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Press Release

Two Wooster men indicted for selling heroin and cocaine that resulted in fatal overdose

For Immediate Release
U.S. Attorney's Office, Northern District of Ohio

Two Wooster men were indicted for distributing heroin and cocaine that resulted in the fatal overdose of a Wayne County woman, law enforcement officials said.

Jamie Curtis, 36, and Theodore Alleman, 28, were both indicted on one count of distribution of heroin and cocaine. The charge carries a potential sentencing enhancement because the drugs they distributed resulted in a death.

Curtis is also charged with being a felon in possession of a firearm. Curtis had a Witness 9 mm firearm with an obliterated serial number, and ammunition, despite a prior felony conviction for drug trafficking in Wayne County Common Pleas Court.

Curtis sold heroin and cocaine to Alleman from June 2016 through January 2017, according to the indictment.

Alleman, on Nov. 12, 2016, contacted a Wayne County woman identified in the indictment as H.C. H.C. was a recovering drug addict. Alleman repeatedly attempted to persuade H.C. to inject heroin with him, but she refused, according to the indictment.

Alleman purchased drinks for H.C. throughout the evening at a local pub and continued to ask her to inject heroin with him. In the early morning hours of Nov. 13, H.C. agreed. Alleman went to an ATM to get money and texted Curtis “I need a g” (gram of heroin), according to the indictment.

A friend identified in the indictment as G.C. fought with Alleman and H.C. about getting heroin. C.G. was forcefully removed from the vehicle. Alleman and H.C. met with Curtis and purchased heroin and cocaine, according to the indictment.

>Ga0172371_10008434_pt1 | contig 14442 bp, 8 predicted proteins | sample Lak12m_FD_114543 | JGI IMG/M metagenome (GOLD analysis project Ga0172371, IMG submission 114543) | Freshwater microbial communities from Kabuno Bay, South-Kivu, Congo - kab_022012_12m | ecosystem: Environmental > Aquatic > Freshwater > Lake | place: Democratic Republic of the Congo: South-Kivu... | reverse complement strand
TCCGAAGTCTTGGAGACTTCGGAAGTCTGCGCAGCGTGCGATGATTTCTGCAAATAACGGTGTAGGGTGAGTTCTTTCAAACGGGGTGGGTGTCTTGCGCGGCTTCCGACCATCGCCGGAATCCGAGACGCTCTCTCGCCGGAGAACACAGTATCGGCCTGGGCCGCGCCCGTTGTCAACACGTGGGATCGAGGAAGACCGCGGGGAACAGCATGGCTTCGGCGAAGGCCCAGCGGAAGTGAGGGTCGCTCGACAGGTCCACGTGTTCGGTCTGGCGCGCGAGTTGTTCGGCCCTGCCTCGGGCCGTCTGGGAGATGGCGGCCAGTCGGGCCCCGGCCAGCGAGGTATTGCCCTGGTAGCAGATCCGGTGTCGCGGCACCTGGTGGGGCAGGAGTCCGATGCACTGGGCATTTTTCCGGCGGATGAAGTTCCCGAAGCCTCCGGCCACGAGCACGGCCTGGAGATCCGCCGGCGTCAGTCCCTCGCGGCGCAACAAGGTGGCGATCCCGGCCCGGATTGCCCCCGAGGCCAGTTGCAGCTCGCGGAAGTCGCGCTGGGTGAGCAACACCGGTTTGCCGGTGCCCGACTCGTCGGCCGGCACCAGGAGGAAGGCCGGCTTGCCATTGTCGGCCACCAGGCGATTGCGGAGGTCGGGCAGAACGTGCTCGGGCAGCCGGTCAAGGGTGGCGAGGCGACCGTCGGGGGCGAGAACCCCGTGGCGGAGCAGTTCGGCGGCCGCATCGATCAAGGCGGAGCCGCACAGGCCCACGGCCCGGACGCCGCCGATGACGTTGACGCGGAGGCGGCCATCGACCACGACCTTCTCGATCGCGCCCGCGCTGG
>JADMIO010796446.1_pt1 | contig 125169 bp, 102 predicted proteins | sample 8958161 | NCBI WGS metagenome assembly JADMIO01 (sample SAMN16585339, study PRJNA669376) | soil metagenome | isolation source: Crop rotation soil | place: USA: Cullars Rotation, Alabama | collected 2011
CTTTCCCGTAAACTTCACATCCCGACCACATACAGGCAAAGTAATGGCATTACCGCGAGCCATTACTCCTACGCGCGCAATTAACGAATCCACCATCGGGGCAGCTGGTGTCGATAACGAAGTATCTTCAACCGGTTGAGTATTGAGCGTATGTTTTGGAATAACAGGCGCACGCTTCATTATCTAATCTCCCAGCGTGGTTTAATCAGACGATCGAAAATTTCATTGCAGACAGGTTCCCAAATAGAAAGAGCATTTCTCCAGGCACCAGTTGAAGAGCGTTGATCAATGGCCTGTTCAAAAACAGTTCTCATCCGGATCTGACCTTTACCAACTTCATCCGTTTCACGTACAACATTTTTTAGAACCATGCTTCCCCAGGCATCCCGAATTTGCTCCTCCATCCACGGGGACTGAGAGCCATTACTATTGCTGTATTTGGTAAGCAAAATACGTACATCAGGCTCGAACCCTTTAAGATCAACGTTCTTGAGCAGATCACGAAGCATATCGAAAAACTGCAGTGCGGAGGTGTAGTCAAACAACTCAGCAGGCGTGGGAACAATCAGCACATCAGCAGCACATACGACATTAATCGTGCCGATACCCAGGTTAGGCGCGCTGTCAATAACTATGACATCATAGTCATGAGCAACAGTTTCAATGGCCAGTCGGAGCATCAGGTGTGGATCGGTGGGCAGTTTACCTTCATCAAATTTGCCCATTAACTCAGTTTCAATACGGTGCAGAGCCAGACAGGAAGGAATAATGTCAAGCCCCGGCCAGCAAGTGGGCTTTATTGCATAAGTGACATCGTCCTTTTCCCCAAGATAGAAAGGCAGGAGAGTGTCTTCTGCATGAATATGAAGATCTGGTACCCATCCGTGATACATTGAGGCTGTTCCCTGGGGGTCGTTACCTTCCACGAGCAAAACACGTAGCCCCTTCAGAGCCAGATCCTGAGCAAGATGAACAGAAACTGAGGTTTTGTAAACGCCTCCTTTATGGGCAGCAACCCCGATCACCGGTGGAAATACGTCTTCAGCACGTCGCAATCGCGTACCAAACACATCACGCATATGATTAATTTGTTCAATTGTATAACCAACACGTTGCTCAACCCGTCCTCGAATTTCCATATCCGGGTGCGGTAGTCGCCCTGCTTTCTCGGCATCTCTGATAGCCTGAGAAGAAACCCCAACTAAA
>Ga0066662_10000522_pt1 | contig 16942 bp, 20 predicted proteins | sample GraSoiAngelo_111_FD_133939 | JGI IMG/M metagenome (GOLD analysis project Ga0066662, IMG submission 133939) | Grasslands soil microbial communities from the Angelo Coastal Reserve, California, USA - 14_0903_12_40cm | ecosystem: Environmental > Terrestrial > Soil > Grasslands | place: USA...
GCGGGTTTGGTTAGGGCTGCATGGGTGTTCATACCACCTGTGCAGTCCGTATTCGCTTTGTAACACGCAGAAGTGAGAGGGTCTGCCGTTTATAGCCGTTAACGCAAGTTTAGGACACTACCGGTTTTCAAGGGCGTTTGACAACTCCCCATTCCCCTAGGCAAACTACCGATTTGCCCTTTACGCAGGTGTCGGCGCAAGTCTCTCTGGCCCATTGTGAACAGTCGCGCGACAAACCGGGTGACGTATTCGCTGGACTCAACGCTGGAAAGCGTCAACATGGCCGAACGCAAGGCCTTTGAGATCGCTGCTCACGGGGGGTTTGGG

On Nov. 13, Alleman prepared a mixture of heroin and cocaine that he and H.C. injected. H.C. then overdosed and died, according to the indictment.

“These men sold drugs that directly resulted in the death of a young woman,” Herdman said. “We will continue to seek long prison sentences for drug dealers who kill and injure our friends and neighbors.”

DEA Special Agent in Charge Timothy J. Plancon said: “Identifying and bringing to justice the individuals that distribute drugs that lead to overdose death is a top priority of DEA.  Today’s charges send the message to all drug dealers that they will be held accountable for bringing that poison into the community, and their deadly results.” 

“The continued collaborative efforts of the Medway Drug Task Force and the Cleveland DEA to investigate these opiate overdoses, truly sends a message to our community that people will be held accountable,” said MEDWAY Director Don Hall.

If convicted, the defendant’s sentence will be determined by the Court after review of factors unique to this case, including the defendant’s prior criminal record, if any, the defendant’s role in the offense and the characteristics of the violations.  In all cases, the sentence will not exceed the statutory maximum and, in most cases, it will be less than the maximum.

This case is prosecuted by Assistant U.S. Attorney Teresa Riley following an investigation by the DEA, ATF, MEDWAY Drug Enforcement Agency, Wooster Police Department, Wayne County Sheriff's Office, Wayne County Coroner's Office and Ohio BCI.

An indictment is only a charge and is not evidence of guilt.  A defendant is entitled to a fair trial in which it will be the government’s burden to prove guilt beyond a reasonable doubt.


Mike Tobin

Updated October 30, 2017

Drug Trafficking